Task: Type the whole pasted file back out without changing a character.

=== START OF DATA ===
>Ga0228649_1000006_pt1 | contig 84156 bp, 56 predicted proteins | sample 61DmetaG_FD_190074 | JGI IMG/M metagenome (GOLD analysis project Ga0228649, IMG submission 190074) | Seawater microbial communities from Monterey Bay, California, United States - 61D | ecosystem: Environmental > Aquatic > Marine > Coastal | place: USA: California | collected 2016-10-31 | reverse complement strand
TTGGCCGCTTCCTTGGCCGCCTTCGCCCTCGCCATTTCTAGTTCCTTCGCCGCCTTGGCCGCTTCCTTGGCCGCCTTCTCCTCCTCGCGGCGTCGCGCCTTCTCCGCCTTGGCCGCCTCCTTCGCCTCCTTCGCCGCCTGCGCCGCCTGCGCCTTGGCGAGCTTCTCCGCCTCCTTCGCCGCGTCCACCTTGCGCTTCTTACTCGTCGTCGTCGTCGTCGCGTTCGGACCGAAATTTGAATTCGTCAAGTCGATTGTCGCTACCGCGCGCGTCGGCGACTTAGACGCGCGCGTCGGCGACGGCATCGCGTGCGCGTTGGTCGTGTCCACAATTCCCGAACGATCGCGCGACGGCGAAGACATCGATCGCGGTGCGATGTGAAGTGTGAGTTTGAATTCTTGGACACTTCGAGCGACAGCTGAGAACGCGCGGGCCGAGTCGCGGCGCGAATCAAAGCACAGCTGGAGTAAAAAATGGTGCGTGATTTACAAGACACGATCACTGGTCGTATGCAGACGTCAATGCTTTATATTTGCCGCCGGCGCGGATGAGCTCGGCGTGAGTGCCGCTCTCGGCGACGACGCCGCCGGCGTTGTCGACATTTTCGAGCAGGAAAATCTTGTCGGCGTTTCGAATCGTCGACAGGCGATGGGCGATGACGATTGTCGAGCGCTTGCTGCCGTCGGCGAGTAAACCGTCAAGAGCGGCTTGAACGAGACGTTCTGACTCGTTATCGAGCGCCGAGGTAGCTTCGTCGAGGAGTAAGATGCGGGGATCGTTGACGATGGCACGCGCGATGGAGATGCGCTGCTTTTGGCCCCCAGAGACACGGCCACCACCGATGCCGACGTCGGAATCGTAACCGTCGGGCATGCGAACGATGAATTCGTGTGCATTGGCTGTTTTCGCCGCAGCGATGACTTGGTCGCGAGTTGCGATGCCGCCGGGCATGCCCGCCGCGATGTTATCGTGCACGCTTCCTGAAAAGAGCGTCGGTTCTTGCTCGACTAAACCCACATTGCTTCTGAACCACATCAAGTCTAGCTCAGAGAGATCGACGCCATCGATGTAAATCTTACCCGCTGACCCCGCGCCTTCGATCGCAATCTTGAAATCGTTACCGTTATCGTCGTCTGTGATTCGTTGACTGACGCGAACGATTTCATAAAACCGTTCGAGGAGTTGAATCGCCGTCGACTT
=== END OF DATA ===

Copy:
>Ga0228649_1000006_pt1 | contig 84156 bp, 56 predicted proteins | sample 61DmetaG_FD_190074 | JGI IMG/M metagenome (GOLD analysis project Ga0228649, IMG submission 190074) | Seawater microbial communities from Monterey Bay, California, United States - 61D | ecosystem: Environmental > Aquatic > Marine > Coastal | place: USA: California | collected 2016-10-31 | reverse complement strand
TTGGCCGCTTCCTTGGCCGCCTTCGCCCTCGCCATTTCTAGTTCCTTCGCCGCCTTGGCCGCTTCCTTGGCCGCCTTCTCCTCCTCGCGGCGTCGCGCCTTCTCCGCCTTGGCCGCCTCCTTCGCCTCCTTCGCCGCCTGCGCCGCCTGCGCCTTGGCGAGCTTCTCCGCCTCCTTCGCCGCGTCCACCTTGCGCTTCTTACTCGTCGTCGTCGTCGTCGCGTTCGGACCGAAATTTGAATTCGTCAAGTCGATTGTCGCTACCGCGCGCGTCGGCGACTTAGACGCGCGCGTCGGCGACGGCATCGCGTGCGCGTTGGTCGTGTCCACAATTCCCGAACGATCGCGCGACGGCGAAGACATCGATCGCGGTGCGATGTGAAGTGTGAGTTTGAATTCTTGGACACTTCGAGCGACAGCTGAGAACGCGCGGGCCGAGTCGCGGCGCGAATCAAAGCACAGCTGGAGTAAAAAATGGTGCGTGATTTACAAGACACGATCACTGGTCGTATGCAGACGTCAATGCTTTATATTTGCCGCCGGCGCGGATGAGCTCGGCGTGAGTGCCGCTCTCGGCGACGACGCCGCCGGCGTTGTCGACATTTTCGAGCAGGAAAATCTTGTCGGCGTTTCGAATCGTCGACAGGCGATGGGCGATGACGATTGTCGAGCGCTTGCTGCCGTCGGCGAGTAAACCGTCAAGAGCGGCTTGAACGAGACGTTCTGACTCGTTATCGAGCGCCGAGGTAGCTTCGTCGAGGAGTAAGATGCGGGGATCGTTGACGATGGCACGCGCGATGGAGATGCGCTGCTTTTGGCCCCCAGAGACACGGCCACCACCGATGCCGACGTCGGAATCGTAACCGTCGGGCATGCGAACGATGAATTCGTGTGCATTGGCTGTTTTCGCCGCAGCGATGACTTGGTCGCGAGTTGCGATGCCGCCGGGCATGCCCGCCGCGATGTTATCGTGCACGCTTCCTGAAAAGAGCGTCGGTTCTTGCTCGACTAAACCCACATTGCTTCTGAACCACATCAAGTCTAGCTCAGAGAGATCGACGCCATCGATGTAAATCTTACCCGCTGACCCCGCGCCTTCGATCGCAATCTTGAAATCGTTACCGTTATCGTCGTCTGTGATTCGTTGACTGACGCGAACGATTTCATAAAACCGTTCGAGGAGTTGAATCGCCGTCGACTT